Despite many efforts put together by many kings, the present architectural state is mostly the result of Kings Siddhinarasimha Malla (1619-1661) and Srinivasa (1661-1684), father and son. Siddhinarsimha Malla was made a king when he was young. It is only after twenty years that he started with constructions. In 1641, he rebuilt the Degutale Temple, which made the temple better than before with five roofs as inscription refer to his temple as nyatapola, five-roofed temple. Six years later, he gilded the topmost roof of the temple as an offering to the goddess of the temple.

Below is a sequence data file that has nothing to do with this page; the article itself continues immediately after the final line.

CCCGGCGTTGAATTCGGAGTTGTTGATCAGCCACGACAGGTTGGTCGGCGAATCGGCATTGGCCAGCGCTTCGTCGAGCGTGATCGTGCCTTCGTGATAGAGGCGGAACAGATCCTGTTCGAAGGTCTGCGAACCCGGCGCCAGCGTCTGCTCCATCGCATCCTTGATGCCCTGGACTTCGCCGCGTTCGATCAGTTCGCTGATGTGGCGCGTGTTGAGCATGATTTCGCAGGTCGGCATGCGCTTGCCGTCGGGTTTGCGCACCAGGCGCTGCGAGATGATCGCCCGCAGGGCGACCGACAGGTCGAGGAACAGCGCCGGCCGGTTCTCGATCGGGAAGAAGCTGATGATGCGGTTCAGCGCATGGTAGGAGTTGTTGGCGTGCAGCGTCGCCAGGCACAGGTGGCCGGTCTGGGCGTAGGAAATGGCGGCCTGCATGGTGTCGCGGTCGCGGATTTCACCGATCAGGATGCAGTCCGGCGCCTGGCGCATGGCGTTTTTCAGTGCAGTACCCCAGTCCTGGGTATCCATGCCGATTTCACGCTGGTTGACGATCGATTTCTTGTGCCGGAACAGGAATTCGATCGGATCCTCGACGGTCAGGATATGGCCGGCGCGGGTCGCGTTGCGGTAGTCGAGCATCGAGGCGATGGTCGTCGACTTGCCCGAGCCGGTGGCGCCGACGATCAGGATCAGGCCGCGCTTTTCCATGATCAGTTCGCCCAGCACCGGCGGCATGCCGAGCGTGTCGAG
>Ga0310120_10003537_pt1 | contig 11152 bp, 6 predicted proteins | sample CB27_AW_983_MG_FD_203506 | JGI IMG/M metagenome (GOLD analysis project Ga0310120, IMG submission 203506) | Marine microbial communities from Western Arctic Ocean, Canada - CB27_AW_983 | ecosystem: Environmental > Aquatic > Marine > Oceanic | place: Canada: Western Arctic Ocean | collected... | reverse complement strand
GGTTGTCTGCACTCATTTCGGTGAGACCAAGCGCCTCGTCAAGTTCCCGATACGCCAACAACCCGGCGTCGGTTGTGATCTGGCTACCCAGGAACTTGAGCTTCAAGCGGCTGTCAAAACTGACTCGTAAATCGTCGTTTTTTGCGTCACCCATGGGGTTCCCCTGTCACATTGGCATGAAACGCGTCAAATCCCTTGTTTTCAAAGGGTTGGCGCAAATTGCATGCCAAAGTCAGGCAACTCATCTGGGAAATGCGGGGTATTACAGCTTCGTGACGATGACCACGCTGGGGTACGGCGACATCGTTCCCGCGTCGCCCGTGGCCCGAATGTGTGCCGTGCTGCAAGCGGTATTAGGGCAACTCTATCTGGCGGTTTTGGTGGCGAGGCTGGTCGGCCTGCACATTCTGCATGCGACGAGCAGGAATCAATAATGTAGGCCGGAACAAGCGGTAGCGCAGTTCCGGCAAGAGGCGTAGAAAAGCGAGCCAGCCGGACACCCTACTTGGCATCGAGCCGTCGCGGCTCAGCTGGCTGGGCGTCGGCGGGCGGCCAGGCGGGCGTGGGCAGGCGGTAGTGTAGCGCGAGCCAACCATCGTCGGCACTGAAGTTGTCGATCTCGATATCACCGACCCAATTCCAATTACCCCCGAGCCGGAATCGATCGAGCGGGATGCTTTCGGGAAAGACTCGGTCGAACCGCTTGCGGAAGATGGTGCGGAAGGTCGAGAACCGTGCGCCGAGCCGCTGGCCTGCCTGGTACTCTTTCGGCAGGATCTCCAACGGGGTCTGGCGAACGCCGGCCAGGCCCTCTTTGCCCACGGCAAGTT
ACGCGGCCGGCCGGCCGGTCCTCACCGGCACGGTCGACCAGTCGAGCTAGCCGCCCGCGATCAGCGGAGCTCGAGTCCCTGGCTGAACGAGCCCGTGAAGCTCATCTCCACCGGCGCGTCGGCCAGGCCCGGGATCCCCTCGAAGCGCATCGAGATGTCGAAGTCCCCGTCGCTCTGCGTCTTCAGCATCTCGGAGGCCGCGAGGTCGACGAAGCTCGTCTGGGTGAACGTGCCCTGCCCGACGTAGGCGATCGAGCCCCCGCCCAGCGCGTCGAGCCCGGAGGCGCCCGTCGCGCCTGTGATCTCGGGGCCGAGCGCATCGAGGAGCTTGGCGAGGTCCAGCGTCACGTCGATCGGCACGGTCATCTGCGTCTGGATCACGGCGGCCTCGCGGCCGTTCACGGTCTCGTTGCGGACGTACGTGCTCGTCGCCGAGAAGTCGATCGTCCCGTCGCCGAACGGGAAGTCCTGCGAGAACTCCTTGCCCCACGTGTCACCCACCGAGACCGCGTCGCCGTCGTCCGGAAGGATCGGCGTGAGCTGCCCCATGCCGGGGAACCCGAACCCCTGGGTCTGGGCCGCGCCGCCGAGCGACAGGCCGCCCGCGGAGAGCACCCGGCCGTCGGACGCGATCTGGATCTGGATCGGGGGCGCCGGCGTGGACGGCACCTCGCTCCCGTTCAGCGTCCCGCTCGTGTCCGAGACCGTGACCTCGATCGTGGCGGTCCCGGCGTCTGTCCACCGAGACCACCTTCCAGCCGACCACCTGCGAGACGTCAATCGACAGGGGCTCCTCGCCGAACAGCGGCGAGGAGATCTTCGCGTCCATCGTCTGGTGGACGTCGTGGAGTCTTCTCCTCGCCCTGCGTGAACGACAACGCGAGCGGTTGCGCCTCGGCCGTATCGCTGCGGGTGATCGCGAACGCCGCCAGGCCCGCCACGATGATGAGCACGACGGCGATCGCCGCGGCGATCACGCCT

A remarkable courtyard, Sundari chowk, with its sunken bath was added in 1646. Sundari chok had been an extension of the palace towards the south. Before that time at the location of Sundari chok was a vihara, Hatkobahal, which was donated by Laksmikamadeva in late twelfth century. The vihara was relocated at the west of the Square, which is presently the Kaha bahal also known as Ratnakaraj Mahavihara. Sundari chok is surrounded by three-storied palace in the four sides. This palace is one of the best examples of seventeenth century Neplali architecture. Its entrance, facing the Durbar Square, had a golden gateway and a golden window over it. Similar to other Malla kings, Siddhinarsingh Malla also tried his best to please his clan deity, goddess Taleju, with extensive donations. He built in her name a tank and fountain in Bhandarkhal, adjacent to the Sundari chok, was added in 1647. It is said that the King during his daily offering to the goddess offered lotus that grew in the pond in Bhandarkhal. He was very pious and spent time in meditation and worships instead of royal pleasures. Before his abandonment of the throne to his son, he had already added two more monumental temples in the Durbar Square. One is the marvelous stone sikhara temple of Krishna Mandir made in 1637. It is four storied but the main shrine of Krishna along with Radha and Rukamani at the sides is in the first floor. Almost entire walls on this temple are filled with carvings of Lord Vishnu in his different incarnations. There are altogether 21 pinnacles arranged at different heights on the temple. The other temple is a newari style temple dedicated to Shiva, better known as Visveswara. During the completion of each temple, a koti hom, fire ritual, was performed for the celebration and expensive donations were made to the temples.